The Daily

First Person

The Fog Chasers

December 2, 2013 | by

Lisa-Congdon-Paris-Review

Lisa Congdon

Wildsam Field Guides just released its San Francisco edition, which includes interviews, illustrated maps, an almanac, and personal essays. Below, the poet August Kleinzahler writes about living in the city by the bay.

Cold steamy air blew in through the open windows, bringing with it half a dozen times a minute the Alcatraz foghorn’s dull moaning. A tinny alarm-clock insecurely mounted on a corner of Duke’s Celebrated Criminal Cases of America—face down on the table—held its hands at five minutes past two. —The Maltese Falcon

The neighbor with the bad dog fiddles with her helmet and adjusts her front bicycle light before pushing off downhill in the fog. It is late for a bicycle ride, after ten P.M. Her dog throws himself against the glass of the front window behind the curtain, nearly strangling himself with snarls and a torturous medley of barks. She is headed west, in the direction of the ocean or park. There are dangers to be found this time of night in both places. But she is a fog chaser, and deepening night is best with the wind up and the cold, damp smoke blowing in off the sea at twenty knots. I can spot them, fog chasers, after so many years here. You might even say I’m such a one myself from time to time, especially when I find myself feeling more than a little remote from “society.”

In the daylight hours, walking her vicious companion, occasionally bending over to pick up its stool with a small, white, plastic baggie, one can see it in her eyes—the eyes of a fog chaser—haunted, darting about as if pursued by some threatening inner phantasm. She will rarely, if ever, engage the eyes of any stranger walking past, even as her creature takes a murderous lunge in his direction, gargling delirium at the end of his leash. But not mine—my eyes she will always look directly into, appraisingly and with a sneering displeasure. She knows that I know.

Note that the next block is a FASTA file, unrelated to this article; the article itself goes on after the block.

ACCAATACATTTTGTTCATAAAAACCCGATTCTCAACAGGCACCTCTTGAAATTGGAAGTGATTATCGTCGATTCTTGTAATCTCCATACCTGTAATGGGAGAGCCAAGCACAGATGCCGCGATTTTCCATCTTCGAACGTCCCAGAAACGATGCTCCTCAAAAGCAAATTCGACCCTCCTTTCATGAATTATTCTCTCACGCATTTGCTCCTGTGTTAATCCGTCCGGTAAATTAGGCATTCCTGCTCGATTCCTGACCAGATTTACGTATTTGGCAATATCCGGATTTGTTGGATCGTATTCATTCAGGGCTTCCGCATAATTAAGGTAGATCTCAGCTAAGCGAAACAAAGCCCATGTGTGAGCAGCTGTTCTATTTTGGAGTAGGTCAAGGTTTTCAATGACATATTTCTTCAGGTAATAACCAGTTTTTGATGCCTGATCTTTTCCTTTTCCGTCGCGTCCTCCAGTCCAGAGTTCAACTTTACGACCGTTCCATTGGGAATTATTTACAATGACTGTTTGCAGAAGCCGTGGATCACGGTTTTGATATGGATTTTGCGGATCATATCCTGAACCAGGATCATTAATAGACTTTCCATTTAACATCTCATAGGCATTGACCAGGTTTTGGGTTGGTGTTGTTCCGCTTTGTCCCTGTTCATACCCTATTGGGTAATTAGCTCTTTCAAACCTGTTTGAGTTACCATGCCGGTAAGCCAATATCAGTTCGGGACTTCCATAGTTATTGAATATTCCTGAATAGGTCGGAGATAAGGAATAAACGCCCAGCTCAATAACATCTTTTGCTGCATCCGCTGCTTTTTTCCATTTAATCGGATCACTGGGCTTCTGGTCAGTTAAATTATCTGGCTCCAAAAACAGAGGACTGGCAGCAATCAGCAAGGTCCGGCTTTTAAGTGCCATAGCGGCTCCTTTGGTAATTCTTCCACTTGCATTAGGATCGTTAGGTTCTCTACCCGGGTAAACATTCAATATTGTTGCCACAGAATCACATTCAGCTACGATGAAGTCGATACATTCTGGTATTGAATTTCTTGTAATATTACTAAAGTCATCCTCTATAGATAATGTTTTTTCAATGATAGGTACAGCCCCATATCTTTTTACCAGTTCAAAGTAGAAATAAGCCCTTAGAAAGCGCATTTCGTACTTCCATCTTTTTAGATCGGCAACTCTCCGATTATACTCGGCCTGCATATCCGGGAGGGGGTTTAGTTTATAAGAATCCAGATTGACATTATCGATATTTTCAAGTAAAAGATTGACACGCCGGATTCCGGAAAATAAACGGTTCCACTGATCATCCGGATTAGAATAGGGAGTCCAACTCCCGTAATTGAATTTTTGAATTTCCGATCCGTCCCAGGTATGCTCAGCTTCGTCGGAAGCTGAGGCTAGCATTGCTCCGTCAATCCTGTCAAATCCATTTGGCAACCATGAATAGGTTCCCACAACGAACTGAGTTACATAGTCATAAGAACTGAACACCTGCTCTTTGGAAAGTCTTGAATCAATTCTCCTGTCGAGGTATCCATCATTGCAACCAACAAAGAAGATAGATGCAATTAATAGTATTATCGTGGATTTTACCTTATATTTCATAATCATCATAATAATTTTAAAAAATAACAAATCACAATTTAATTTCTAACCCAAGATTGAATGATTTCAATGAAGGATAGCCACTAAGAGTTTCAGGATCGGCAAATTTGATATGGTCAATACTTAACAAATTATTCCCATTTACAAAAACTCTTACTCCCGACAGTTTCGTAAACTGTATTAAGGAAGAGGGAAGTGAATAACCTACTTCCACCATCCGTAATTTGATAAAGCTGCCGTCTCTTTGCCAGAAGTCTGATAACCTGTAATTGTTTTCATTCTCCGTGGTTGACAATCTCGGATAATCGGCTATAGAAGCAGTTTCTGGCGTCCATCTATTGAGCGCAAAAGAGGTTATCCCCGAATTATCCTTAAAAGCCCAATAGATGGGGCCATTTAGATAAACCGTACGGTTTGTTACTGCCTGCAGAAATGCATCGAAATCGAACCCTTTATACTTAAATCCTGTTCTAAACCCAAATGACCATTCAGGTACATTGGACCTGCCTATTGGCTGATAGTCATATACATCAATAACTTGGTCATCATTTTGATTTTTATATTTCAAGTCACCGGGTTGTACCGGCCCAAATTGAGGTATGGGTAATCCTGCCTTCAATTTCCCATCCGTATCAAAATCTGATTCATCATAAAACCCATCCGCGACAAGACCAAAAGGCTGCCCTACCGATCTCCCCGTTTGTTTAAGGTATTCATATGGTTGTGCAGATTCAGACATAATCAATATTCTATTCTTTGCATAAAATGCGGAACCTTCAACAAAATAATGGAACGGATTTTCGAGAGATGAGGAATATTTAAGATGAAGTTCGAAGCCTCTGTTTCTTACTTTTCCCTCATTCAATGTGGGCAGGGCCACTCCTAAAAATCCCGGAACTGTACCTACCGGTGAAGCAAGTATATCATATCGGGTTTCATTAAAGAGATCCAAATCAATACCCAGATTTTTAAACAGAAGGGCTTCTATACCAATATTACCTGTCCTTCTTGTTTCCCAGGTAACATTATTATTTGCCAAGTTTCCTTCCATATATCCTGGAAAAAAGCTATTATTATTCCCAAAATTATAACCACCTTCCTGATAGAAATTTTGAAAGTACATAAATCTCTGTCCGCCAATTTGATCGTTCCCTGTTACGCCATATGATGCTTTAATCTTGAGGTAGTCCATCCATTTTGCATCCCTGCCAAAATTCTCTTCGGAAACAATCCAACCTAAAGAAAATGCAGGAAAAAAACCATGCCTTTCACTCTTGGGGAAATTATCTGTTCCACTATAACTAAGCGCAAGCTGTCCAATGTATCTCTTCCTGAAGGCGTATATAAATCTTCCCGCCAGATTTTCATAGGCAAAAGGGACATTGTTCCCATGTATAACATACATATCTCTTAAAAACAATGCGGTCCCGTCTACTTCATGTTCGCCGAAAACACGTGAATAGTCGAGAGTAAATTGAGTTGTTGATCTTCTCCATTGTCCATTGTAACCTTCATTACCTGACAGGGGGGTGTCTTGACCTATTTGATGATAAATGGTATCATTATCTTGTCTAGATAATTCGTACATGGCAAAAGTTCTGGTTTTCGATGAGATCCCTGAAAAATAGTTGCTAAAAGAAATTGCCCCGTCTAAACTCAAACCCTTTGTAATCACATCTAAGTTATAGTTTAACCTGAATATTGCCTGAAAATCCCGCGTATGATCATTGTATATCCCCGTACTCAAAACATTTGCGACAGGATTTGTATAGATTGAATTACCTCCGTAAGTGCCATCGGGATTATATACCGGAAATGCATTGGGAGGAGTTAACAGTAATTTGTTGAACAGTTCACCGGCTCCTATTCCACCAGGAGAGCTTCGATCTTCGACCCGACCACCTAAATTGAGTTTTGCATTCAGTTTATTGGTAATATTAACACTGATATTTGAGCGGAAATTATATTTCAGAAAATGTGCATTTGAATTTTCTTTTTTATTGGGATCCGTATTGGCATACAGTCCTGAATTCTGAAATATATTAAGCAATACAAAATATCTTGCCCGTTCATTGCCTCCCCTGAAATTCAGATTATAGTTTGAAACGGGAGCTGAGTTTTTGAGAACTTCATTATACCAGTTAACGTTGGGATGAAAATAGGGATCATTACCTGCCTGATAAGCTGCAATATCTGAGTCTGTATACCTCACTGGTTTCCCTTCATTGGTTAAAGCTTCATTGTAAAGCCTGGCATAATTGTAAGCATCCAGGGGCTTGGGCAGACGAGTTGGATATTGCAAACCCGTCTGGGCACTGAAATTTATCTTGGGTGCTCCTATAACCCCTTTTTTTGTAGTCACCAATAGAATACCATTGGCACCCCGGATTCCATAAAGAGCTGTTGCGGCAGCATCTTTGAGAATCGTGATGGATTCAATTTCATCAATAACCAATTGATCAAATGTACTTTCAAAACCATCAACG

She had seen it at a matinee towards the end of her last summer in Charleston, late July, before moving west to San Francisco. To escape the terrible heat and humidity, and just escape, she’d been attending quite a few matinees in that air-conditioned multiplex, those couple of weeks after she’d quit her job and before heading out.

We were standing at the bus stop, just across from what was then the Rock&Bowl at the foot of Haight Street, just twenty yards or so from the park, across Stanyan. It was late August, mid-afternoon. We could see the fog blowing in the way it does, along the ridge to the south of us, across Twin Peaks, Tank Hill, and the Sutro Forest behind the Medical Center.

She trembled. “You’re cold,” I said, wanting to put my arm around her but hesitating. We had only recently met, almost immediately after she arrived here by car, a long drive west with a friend. She was still rattled by it all: the drive, the break-up, the mess left behind—most everything, really. Presently, we would become lovers but not quite yet.

“No,” she said, pausing a few moments. “I’m frightened.”

“Frightened?” I asked. “By what?“

She seemed loath to say, embarrassed, I suppose. We said nothing for a minute or two. Then she said, “The fog.” I was puzzled, taken aback, really, but didn’t reply. Again she was quiet for some time. “You know, The Fog, that horror movie. I saw it back in Charleston at the matinee right before I left.”

“What happens with the fog in that movie?” I asked.

“Nothing good,” she said, turning to look me in the eyes, now clearly frightened and drawing close. “Nothing good.”

It’s way out there on the avenues, the north side of the park on Balboa, maybe a mile in from the ocean, hardly any other shops around, maybe a tiny corner store or acupuncturist in the vicinity. It’s a tiny place, with a big red sign above the glass front, Shanghai Dumpling King, with Chinese characters festooned all around the English like an aviary of tiny exotic birds.

It’s bleak out there on the avenues this time of year, and gets bleaker still the closer you get to the water, and blowing. Nobody out on the street that doesn’t have to be. There is a bus line runs along here but only seldom. It’s not a good part of town to be waiting for the bus, not the back end of summer, I can tell you. You could compose half a sonnet sequence about the fog and wind and cold in your head while waiting for one to come by; that is if you’re not stuck living out here in this godforsaken part of town and happen to know the schedule by heart.